Construction of the Arlington park began in August of 1960 near the intersection of State Highway 360 and the newly completed Dallas–Fort Worth Turnpike (now Interstate 30). The design preserved most of the site’s existing trees and incorporated them into the six themed lands of what was to be called “Great Southwestland.” Later that year, the name would be updated to “Texas Under Six Flags” before being changed once again a few months before its August 1961 opening to “Six Flags Over Texas” (objections supposedly arose that “Texas ain’t under anything”). Construction costs totaled around $10 million, and work was completed in less than a year.
The completed version of the park stayed true to its original concept: The six lands corresponding to the six flags that once flew over the state were accessed via a central circulation loop. Upon passing through the front gate, visitors encountered an entry mall featuring the eponymous six flags flying behind an arcing 75-ft-long fountain whose water cannons were choreographed with music and illuminated at night. From this plaza, visitors could turn right and head into the area representing the United States or left into the area representing Mexico (the sections were not arranged chronologically around the Duell loop). Each of these sections contained attractions that were related to the featured culture. The aforementioned “La Salle’s River Adventure,” for example, was in the France section, along with a re-creation of Fort Saint Louis, whose log stockade and blockhouse were re-imagined as a children’s play area. In addition to attractions, Six Flags Over Texas featured Broadway-style stage productions as well as more informal street shows, including mariachi performances in the Mexico section and staged gunfights between outlaws and lawmen in the Texas section.
In the decades that followed, Six Flags added more ambitious attractions themed to their location within the park, even if these connections were somewhat tenuous. In 1963, for example, the “El Aserradero” (“sawmill”) was added to the Spain section. The log flume ride was the first of its kind and became a popular destination for visitors during the park’s summer season. What the ride had to do with Spain or its role in Texas history was never fully articulated.
1968 saw the opening of the “Southern Palace Theatre” in time for the park’s eighth season. Built over a preexisting outdoor amphitheater, the air-conditioned venue provided another way for park guests to cool off on particularly hot days. Designed to resemble the main house of an antebellum plantation (a building type associated more with the deep South than with Texas), it did not depict other structures and practices associated with these slave labor camps. Indeed, Six Flags never developed a clear idea of what to do with the Confederate section of the park. Other than the southern fried chicken served at “Naler’s Chicken Plantation” and street performances featuring Confederate soldiers looking for — and occasionally executing — Yankee spies, the land never featured a signature ride.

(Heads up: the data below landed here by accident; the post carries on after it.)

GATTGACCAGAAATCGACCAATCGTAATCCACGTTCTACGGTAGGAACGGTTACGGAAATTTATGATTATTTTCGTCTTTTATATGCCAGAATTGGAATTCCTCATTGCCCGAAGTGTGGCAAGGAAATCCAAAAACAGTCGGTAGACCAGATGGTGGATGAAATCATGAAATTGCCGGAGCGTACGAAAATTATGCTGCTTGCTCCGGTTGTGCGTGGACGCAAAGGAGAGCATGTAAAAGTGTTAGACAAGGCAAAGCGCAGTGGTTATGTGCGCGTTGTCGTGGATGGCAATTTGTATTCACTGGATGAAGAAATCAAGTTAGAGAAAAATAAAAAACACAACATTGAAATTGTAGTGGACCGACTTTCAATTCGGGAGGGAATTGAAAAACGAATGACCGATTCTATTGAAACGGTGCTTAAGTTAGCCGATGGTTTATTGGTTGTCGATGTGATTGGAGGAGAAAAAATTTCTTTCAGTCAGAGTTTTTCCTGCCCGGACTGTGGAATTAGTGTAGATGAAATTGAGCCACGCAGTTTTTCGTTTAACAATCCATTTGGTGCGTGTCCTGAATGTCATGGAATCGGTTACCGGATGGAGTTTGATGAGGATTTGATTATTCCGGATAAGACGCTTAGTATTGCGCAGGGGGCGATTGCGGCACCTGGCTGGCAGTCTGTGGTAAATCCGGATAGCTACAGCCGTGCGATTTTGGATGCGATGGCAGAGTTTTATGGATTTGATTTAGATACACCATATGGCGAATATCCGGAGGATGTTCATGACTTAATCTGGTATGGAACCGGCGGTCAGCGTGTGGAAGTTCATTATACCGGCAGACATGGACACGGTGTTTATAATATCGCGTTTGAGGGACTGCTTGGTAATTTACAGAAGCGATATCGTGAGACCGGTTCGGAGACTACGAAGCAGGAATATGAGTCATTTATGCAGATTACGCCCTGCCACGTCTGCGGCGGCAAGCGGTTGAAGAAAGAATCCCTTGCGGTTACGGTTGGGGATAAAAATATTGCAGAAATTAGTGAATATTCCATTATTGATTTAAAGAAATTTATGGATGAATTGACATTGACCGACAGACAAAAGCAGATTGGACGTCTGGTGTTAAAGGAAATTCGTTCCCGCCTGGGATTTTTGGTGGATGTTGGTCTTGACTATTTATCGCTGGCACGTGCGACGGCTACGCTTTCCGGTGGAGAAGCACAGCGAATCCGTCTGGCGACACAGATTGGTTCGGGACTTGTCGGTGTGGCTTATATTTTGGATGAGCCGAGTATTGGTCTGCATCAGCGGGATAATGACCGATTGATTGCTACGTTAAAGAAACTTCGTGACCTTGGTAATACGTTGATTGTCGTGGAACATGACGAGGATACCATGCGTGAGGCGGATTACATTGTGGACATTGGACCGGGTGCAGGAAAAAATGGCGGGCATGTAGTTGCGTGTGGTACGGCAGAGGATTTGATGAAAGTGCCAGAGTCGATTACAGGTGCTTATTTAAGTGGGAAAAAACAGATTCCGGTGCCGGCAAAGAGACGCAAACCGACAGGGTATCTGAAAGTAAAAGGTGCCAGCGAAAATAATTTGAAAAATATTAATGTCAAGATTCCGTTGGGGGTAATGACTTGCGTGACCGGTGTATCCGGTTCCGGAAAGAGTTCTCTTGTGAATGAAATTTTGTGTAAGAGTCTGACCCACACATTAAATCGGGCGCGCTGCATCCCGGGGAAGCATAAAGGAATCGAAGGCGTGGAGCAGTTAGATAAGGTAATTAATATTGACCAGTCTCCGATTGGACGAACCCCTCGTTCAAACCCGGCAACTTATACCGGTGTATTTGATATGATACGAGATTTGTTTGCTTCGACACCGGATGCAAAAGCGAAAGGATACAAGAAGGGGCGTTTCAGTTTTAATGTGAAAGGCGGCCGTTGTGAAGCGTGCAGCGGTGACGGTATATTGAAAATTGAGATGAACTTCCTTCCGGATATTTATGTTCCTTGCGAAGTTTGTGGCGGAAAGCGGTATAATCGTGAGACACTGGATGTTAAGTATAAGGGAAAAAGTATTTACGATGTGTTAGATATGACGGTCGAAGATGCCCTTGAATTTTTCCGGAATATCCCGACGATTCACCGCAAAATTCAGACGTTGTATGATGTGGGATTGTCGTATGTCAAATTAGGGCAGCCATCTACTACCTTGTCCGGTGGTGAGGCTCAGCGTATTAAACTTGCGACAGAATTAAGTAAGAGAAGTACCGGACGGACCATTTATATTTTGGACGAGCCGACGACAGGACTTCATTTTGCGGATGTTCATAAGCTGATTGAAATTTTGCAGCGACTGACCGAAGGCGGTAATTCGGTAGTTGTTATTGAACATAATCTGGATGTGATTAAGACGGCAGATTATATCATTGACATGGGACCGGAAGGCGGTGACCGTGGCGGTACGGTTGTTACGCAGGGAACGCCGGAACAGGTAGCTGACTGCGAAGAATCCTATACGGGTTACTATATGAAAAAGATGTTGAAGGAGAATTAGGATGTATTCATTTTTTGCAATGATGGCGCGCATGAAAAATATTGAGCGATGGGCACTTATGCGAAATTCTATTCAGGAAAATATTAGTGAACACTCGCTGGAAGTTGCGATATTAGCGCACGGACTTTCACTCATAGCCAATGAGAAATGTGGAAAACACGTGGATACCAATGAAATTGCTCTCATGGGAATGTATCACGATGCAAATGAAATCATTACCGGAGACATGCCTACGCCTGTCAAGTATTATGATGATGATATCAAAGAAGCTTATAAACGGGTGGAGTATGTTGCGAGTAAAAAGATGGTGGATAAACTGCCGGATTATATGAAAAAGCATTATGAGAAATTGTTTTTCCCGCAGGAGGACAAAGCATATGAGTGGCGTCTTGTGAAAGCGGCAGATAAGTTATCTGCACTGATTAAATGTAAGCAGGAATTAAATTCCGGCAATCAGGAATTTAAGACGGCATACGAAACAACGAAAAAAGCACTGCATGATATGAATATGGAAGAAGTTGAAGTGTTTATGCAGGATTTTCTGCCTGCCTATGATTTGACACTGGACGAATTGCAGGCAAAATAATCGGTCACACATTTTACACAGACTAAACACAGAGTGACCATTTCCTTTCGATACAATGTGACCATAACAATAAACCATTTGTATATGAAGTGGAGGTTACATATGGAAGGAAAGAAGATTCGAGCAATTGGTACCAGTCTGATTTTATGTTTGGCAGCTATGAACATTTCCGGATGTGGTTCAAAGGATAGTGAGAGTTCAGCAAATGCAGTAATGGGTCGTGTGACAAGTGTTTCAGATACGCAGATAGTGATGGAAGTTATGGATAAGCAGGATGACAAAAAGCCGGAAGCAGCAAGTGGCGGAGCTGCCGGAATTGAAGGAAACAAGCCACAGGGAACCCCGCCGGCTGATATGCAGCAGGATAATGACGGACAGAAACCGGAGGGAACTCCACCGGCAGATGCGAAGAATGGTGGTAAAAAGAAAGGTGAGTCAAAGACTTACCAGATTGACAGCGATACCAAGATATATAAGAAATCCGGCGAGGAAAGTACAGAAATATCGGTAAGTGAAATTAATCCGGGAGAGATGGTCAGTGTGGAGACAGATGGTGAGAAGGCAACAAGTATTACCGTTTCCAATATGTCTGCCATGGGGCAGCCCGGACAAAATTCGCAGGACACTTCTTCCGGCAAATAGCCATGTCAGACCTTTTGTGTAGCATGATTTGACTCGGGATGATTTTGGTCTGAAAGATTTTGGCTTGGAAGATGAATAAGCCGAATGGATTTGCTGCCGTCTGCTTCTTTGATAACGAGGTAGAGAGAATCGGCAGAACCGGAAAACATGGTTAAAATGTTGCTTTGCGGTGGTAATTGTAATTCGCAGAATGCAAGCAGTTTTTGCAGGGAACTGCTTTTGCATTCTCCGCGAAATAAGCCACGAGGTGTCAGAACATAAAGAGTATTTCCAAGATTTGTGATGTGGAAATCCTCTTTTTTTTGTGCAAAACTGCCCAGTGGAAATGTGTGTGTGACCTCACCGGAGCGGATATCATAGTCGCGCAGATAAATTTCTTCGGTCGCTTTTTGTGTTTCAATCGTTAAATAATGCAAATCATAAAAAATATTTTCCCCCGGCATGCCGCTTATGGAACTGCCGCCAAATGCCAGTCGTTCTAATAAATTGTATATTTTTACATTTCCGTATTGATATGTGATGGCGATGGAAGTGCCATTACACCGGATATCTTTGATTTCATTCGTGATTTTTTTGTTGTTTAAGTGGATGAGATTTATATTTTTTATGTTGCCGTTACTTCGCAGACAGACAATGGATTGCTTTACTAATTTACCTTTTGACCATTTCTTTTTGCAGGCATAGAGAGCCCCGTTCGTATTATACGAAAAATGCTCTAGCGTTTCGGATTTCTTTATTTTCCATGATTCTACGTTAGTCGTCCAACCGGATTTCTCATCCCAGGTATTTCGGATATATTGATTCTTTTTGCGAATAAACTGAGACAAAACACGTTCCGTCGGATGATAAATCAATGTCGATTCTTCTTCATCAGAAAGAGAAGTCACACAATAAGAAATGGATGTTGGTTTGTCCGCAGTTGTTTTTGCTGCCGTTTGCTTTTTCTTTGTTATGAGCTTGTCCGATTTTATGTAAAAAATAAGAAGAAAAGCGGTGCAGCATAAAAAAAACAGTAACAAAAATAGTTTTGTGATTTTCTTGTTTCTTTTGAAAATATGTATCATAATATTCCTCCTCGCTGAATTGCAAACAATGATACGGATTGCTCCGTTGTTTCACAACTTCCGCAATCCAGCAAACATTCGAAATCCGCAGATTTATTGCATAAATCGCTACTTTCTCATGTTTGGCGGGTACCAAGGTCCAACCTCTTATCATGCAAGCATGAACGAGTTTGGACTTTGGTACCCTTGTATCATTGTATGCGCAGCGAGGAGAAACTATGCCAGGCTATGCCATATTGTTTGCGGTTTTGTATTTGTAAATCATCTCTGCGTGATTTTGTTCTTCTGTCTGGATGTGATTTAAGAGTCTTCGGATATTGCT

1969 saw the construction of the park’s iconic red 300-ft-tall tower. Located just a few hundred feet from the theater built the year before, it assumed the form of an enlarged oil derrick. It gave visitors a bird’s-eye view of the new attractions that were popping up throughout the park. The tower was built between the French and Confederate sections of the park, even though neither France nor the Confederacy were responsible for the state’s 20th-century oil production boom. Instead, the tower represented a larger movement toward locating attractions wherever room was available. Throughout the ’70s and ’80s, the themed sections became less distinct and increasingly less tied to the state’s history. Attractions that did specifically relate to Texas history were gradually replaced to make way for a collection of more thrilling (but also more generic) rides. “La Salle’s River Adventure” was demolished in 1982 to make way for the “Roaring Rapids,” a ride that was duplicated at several other theme parks around the country. In addition, secondary pathways and shortcuts between sections muddled the clarity of the original Duell loop circulation plan so that navigating the park often required signage or a map.